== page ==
By David Joel Miller, MS, Licensed Therapist & Licensed Counselor.
The evidence is starting to pile up that smoking may be a cause of some mental illnesses.
We have known for some time now that the mentally ill were heavy smokers. Those with psychosis, schizophrenia, in particular, are frequently two pack a day or more smokers.
We also have seen studies that report from 44% to over 50% of the cigarettes consumed in America are consumed by those with a mental, emotional, or behavioral disorder. Alcoholics and Drug Addicts are frequently heavy smokers.
Fully one in three adult smokers has some form of mental illness.
What most researchers have been reluctant to conclude is that smoking may be the cause of some of these mental illnesses. That is beginning to change.
One problem with the past studies has been the way the samples were drawn. A survey of the population can tell you how many people have a mental illness and how many smoked, but not which caused which or were they both caused by some third factor like poverty or trauma.
One particularly convincing study was done in Norway (Petersen et al. 2008.) They have good data on who was treated for what and why. This study was able to follow a large sample of youth beginning at age 13 and lasting 13 years until they were 27. They looked at who smoked at age 13, when they started, and the results. They were also able to follow the person’s health and mental health treatment.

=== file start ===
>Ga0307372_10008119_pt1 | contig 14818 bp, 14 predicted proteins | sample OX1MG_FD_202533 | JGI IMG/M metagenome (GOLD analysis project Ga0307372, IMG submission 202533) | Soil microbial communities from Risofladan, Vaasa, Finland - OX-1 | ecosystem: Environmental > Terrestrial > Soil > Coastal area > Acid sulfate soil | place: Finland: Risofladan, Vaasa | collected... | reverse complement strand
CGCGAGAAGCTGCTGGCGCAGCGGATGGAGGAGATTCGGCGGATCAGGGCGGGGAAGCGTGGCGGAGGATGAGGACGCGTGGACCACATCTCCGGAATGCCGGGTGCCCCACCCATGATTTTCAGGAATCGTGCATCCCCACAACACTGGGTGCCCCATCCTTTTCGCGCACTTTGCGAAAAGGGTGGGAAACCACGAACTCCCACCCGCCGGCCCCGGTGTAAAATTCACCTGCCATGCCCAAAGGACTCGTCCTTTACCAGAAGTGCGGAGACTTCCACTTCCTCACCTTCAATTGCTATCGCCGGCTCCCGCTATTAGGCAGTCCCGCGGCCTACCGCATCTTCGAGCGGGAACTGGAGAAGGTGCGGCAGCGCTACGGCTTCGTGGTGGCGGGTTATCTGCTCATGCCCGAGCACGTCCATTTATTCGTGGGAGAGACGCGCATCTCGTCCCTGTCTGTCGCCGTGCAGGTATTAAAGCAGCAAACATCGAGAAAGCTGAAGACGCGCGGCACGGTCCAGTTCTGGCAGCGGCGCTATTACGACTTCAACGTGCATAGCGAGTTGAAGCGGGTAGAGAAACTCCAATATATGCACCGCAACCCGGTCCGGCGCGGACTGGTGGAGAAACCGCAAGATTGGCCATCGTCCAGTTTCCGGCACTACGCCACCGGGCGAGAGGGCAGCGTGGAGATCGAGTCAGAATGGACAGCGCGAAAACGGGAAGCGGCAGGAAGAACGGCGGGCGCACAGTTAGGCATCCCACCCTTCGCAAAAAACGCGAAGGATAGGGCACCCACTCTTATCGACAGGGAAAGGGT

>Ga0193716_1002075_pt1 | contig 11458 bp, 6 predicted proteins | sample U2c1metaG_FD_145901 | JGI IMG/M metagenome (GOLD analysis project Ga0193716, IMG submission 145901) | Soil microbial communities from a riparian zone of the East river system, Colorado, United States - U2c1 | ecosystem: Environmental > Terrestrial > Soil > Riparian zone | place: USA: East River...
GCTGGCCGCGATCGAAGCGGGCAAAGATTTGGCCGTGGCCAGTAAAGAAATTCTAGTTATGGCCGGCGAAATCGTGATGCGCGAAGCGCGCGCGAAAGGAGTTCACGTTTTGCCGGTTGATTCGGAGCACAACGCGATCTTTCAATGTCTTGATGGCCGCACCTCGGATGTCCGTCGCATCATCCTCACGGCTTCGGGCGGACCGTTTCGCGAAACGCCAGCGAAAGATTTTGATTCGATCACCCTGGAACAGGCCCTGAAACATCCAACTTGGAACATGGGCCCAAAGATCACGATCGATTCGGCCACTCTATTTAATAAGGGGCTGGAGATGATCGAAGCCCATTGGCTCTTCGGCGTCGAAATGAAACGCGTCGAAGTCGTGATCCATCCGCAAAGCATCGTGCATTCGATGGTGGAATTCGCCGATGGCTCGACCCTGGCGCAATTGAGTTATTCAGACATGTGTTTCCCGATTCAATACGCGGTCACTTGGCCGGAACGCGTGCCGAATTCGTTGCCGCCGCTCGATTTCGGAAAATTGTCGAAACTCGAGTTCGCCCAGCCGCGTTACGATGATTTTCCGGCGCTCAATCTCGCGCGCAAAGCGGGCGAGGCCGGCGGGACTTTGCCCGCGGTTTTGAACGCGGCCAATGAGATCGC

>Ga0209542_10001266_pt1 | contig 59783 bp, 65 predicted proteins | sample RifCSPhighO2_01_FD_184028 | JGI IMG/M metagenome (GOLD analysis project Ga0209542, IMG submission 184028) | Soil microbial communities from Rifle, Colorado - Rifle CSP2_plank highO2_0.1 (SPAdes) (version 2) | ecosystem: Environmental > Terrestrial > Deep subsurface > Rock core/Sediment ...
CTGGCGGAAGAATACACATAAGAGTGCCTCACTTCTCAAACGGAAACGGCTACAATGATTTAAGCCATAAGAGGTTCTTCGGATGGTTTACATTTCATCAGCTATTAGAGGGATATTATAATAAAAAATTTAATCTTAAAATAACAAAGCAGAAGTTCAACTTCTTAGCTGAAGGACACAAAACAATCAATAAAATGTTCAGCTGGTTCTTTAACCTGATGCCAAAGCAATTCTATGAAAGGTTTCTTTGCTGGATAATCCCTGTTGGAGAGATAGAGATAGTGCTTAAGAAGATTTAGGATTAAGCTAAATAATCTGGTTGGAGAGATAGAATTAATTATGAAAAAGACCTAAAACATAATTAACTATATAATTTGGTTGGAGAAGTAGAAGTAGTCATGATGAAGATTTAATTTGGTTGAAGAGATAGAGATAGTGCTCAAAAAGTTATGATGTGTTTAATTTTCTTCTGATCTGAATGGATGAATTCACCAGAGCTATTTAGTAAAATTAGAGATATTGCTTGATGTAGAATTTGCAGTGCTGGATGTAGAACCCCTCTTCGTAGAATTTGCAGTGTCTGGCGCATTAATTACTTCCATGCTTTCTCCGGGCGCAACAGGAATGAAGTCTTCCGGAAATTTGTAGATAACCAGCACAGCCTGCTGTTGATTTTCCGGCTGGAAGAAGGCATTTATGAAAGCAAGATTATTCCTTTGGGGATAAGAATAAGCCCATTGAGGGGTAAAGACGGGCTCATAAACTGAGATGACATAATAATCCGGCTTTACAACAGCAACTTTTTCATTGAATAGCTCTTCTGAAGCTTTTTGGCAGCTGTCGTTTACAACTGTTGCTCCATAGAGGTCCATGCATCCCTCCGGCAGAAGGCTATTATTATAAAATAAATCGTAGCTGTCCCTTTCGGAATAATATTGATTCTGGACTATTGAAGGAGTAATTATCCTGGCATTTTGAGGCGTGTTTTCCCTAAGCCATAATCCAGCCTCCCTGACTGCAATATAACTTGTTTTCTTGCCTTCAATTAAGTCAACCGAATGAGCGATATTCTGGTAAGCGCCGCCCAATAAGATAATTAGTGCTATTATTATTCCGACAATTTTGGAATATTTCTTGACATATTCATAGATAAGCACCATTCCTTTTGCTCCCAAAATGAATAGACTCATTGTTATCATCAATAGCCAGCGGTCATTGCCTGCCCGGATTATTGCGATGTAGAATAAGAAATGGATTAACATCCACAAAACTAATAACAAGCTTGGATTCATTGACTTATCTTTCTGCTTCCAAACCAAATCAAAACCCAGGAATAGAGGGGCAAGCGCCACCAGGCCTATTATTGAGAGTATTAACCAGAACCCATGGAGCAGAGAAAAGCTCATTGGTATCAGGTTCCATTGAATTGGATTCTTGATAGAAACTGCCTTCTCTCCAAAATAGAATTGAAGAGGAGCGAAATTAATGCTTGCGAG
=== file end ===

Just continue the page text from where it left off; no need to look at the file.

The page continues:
This longitudinal study allowed them to compare those who had a mental illness at age 13 with those who did not and those who smoked at age 13 with those who did not. Their data tells us that those with an early onset of mental illness were at high risk to become daily smokers with a nicotine dependency.
What was more startling was that those who had no mental health diagnosis at age 13 and smoked were more likely to develop a mental illness. Smoking appears to have preceded the development of the mental illness. Even more, evidence that a mental health issue is caused by not is the cause of, smoking was found in the effects of levels of nicotine dependency.
Those youth who were heavy smokers (nicotine-dependent) developed more mental health problems regardless of the age at which they first started smoking. Someone who became a heavy smoker at age 20 with no history of mental illness was at high risk to have a mental illness at age 27.
Further evidence of the connection between smoking tobacco and mental illness comes from a study from South Australia (Bowden et al., 2001) which found that the more severe the level of mental illness the more likely the person was to smoke. The most seriously mentally ill had a smoking rate in excess of 51%.
This leads to the inescapable conclusion that smoking increases the risk of developing a mental illness in addition to the physical ones we already knew about.
How might smoking be increasing these risks?